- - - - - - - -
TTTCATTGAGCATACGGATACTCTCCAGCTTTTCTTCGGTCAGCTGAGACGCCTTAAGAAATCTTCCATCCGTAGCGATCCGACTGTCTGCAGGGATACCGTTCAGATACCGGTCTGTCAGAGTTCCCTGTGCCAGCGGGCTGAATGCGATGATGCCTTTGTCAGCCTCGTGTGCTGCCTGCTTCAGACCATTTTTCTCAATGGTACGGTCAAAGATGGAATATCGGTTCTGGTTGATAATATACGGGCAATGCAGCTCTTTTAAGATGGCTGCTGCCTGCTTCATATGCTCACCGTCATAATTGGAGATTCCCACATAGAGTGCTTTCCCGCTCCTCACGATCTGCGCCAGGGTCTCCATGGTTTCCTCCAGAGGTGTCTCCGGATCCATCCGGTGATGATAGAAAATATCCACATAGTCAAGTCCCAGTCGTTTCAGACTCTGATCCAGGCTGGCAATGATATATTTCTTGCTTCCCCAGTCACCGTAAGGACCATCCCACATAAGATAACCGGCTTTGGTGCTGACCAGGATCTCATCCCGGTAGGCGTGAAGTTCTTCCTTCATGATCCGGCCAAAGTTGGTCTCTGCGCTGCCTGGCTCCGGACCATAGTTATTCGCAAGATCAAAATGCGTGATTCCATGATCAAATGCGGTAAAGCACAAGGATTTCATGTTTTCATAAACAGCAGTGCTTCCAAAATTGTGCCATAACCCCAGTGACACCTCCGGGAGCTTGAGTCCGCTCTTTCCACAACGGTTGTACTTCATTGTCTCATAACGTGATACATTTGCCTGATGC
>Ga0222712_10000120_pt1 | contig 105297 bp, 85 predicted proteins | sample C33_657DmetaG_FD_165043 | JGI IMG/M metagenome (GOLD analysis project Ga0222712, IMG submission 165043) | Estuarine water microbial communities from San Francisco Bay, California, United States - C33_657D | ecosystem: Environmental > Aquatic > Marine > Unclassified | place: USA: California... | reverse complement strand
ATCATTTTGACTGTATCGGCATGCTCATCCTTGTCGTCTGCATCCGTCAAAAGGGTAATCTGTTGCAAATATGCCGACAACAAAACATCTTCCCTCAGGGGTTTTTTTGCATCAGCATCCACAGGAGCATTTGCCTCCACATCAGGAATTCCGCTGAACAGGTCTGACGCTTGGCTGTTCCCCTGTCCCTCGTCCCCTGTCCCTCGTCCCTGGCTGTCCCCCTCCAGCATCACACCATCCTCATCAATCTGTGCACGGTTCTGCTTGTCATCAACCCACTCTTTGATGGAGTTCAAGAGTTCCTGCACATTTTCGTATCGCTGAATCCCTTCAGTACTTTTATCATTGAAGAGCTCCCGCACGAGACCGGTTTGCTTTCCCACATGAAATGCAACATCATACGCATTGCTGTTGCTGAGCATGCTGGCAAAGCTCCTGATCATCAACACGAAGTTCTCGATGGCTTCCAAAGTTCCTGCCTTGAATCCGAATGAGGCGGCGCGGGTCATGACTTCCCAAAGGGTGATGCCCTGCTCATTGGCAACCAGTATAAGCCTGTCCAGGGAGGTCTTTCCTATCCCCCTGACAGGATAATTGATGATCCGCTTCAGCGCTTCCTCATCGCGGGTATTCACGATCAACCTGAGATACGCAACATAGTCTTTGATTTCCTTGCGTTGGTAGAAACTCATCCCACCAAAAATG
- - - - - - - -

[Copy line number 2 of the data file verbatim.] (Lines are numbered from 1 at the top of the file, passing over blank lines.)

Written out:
>Ga0222712_10000120_pt1 | contig 105297 bp, 85 predicted proteins | sample C33_657DmetaG_FD_165043 | JGI IMG/M metagenome (GOLD analysis project Ga0222712, IMG submission 165043) | Estuarine water microbial communities from San Francisco Bay, California, United States - C33_657D | ecosystem: Environmental > Aquatic > Marine > Unclassified | place: USA: California... | reverse complement strand